Slimline Cases

If you like a desktop design but prefer a case that's shorter, a slimline design might be just what you need. These cases, as shown in Figure 4.3, are shorter than ordinary desktop cases— note that the case has only one 5.25-inch and one 3.5-inch disk bay, one atop the other, with less space beneath these bays than beneath the 5.25-inch bays in the case depicted in Figure 4.1.

Part i

Figure 4.3

A slimline case, such as this LPX model, tends to be more crowded than a conventional case.

Figure 4.3

A slimline case, such as this LPX model, tends to be more crowded than a conventional case.

Slimline cases require special motherboards that use the LPX or NLX form factors. (I recommend NLX because it's more standardized and newer.) You can't move a motherboard from a conventional desktop or tower case into a slimline case, or vice-versa. Most slimline computers come as prebuilt units from major manufacturers. These computers are often marketed for business desktop use, but of course there's no reason you can't buy such a computer for use at home, if you like. Unless the reduced height of these systems is of critical importance, I tend to favor ordinary desktop or tower designs, because they're more common and they typically give you more room for expansion.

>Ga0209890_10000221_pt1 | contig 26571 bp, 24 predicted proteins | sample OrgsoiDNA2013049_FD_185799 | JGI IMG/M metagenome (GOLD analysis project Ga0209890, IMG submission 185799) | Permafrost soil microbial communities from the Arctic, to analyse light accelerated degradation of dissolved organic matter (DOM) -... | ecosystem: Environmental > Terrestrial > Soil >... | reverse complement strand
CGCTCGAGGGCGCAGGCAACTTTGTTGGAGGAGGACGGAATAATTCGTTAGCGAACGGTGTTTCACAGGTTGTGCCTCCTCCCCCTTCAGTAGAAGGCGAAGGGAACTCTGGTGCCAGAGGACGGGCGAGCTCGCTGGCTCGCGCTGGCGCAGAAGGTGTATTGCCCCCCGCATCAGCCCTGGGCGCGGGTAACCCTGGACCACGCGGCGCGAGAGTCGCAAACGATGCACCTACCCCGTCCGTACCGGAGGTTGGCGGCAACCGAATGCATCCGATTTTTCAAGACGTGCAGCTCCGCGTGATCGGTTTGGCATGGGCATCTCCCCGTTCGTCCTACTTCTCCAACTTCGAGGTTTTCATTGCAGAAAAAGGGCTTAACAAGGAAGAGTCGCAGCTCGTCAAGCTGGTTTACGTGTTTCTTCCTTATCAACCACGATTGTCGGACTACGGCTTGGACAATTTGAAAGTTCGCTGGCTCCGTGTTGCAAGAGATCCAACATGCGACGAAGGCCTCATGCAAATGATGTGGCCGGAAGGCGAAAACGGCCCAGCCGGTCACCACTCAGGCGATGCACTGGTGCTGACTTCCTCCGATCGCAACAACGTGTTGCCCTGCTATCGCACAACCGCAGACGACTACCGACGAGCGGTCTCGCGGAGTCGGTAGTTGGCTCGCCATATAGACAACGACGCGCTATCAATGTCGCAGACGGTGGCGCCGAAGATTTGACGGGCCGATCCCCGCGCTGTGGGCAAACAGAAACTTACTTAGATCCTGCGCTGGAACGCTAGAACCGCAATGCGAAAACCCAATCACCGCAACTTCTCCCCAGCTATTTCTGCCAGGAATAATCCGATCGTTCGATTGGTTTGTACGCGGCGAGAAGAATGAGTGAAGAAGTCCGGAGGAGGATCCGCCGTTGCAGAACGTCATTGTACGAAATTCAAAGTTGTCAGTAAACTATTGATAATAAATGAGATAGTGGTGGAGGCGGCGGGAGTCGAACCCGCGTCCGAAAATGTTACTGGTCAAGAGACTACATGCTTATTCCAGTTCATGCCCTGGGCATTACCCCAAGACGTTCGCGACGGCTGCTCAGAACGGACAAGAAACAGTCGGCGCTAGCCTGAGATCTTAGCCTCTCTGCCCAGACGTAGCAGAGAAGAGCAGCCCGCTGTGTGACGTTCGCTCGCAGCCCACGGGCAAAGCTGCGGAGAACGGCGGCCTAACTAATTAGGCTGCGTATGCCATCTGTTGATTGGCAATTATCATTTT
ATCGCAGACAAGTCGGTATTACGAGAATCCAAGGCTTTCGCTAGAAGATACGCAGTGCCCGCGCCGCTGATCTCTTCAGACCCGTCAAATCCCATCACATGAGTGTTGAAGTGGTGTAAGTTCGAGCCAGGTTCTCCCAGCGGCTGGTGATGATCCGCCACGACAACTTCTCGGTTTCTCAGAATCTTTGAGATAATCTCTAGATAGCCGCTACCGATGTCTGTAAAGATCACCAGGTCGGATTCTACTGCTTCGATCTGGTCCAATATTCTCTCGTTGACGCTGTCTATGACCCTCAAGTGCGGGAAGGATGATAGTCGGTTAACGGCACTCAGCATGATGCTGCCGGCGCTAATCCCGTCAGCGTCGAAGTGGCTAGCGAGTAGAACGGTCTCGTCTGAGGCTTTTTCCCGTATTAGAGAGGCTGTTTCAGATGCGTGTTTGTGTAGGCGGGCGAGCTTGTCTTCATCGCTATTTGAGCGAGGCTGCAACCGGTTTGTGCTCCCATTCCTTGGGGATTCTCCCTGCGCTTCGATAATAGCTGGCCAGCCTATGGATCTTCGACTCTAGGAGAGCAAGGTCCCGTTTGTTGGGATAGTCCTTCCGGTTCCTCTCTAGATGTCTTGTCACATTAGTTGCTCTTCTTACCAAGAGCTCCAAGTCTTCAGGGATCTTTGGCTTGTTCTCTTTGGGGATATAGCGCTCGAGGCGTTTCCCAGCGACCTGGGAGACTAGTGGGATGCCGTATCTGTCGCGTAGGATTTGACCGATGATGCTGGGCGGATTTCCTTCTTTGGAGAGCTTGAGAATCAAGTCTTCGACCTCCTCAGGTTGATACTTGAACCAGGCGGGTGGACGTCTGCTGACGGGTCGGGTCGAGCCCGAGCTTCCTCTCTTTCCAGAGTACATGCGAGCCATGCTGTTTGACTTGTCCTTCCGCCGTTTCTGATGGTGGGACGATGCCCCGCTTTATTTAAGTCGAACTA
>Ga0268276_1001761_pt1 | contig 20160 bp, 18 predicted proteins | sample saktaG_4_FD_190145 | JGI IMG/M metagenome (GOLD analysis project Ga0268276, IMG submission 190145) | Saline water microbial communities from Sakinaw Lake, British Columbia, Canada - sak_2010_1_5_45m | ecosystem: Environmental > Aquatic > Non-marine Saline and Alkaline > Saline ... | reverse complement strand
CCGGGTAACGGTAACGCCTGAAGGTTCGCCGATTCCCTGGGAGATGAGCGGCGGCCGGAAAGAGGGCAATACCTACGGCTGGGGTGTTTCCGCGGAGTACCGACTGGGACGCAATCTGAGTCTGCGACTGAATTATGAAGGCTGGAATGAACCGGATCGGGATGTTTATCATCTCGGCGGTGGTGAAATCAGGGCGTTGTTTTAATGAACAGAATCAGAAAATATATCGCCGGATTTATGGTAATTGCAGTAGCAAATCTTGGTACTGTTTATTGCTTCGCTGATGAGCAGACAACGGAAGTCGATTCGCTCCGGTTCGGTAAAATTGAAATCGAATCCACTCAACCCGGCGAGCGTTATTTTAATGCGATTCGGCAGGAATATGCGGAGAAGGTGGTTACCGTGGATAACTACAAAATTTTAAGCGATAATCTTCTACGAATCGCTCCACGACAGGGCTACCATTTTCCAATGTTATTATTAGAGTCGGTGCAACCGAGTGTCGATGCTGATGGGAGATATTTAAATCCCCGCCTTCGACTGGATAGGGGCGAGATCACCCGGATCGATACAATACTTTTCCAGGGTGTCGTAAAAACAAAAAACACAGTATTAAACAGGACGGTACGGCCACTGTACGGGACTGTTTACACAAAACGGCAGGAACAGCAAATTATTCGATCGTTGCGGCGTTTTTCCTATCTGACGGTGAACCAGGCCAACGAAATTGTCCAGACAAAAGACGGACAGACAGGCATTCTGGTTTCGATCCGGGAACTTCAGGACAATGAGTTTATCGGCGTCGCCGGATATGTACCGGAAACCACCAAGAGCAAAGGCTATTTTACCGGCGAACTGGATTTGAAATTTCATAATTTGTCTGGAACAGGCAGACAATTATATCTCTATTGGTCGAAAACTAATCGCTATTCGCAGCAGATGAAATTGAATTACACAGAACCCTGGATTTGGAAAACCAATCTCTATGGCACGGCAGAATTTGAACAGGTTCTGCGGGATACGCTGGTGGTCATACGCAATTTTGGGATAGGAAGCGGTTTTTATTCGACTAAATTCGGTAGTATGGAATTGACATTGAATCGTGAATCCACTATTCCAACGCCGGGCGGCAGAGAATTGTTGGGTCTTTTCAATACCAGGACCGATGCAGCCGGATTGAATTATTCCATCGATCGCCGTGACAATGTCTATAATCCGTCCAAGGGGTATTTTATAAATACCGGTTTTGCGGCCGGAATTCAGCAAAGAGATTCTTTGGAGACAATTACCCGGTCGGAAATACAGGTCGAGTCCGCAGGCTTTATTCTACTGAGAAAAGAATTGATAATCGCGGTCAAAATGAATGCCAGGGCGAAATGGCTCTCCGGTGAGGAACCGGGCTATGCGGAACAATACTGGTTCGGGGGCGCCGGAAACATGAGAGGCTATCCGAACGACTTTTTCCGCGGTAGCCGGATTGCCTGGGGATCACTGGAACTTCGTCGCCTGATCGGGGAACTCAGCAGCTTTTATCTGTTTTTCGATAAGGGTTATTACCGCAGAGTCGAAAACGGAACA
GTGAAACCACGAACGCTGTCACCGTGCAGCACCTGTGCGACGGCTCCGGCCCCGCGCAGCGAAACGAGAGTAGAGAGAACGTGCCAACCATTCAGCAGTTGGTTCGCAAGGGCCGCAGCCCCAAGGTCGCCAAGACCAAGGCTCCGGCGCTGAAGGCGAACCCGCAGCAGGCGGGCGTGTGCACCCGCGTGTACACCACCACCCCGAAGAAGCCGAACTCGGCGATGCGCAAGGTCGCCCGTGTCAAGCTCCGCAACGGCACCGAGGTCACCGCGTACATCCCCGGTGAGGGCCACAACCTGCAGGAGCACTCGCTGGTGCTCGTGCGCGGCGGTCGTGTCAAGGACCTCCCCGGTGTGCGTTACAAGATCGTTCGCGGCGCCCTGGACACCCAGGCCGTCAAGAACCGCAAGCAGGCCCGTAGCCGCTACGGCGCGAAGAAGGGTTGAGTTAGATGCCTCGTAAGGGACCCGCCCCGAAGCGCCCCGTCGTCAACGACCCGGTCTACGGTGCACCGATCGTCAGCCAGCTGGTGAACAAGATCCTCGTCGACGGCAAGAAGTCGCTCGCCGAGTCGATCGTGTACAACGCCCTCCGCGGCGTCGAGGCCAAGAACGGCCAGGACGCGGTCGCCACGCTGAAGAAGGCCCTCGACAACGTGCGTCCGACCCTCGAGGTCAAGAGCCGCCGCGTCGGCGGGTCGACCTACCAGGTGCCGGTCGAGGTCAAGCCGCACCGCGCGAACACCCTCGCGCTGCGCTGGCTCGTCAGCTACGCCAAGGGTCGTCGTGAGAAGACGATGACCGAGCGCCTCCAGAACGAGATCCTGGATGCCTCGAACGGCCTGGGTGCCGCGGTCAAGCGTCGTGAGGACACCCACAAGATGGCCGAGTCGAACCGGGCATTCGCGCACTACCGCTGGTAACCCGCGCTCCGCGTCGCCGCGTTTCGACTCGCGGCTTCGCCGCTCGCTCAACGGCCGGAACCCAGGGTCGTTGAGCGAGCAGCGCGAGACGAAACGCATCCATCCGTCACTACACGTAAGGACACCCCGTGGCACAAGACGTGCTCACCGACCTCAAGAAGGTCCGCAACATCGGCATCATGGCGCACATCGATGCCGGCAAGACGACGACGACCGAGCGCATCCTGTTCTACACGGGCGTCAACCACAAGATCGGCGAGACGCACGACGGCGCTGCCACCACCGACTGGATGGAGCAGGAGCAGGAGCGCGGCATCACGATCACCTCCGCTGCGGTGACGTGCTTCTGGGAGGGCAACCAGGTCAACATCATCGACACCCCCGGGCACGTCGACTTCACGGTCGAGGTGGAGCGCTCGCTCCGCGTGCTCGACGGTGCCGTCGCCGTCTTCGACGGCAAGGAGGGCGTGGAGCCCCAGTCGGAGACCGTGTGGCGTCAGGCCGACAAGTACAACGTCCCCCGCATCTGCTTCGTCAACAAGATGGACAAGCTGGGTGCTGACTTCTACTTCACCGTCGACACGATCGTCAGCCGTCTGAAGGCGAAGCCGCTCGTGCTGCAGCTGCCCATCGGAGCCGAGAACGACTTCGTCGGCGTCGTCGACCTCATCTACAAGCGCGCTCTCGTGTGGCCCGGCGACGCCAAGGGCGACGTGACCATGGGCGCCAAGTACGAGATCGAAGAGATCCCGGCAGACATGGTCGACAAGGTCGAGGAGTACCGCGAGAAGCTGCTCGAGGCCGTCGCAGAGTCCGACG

Outside of the x86 arena, computers sometimes come in unusually slim slimline cases. These are sometimes referred to as pizza box designs, because they're little larger than a pizza delivery box. Pizza box computers generally offer a maximum of one or two expansion slots and few onboard amenities. x86 pizza box computer cases are quite rare, and when they exist, they generally use nonstandard motherboard designs.

Chapter 4

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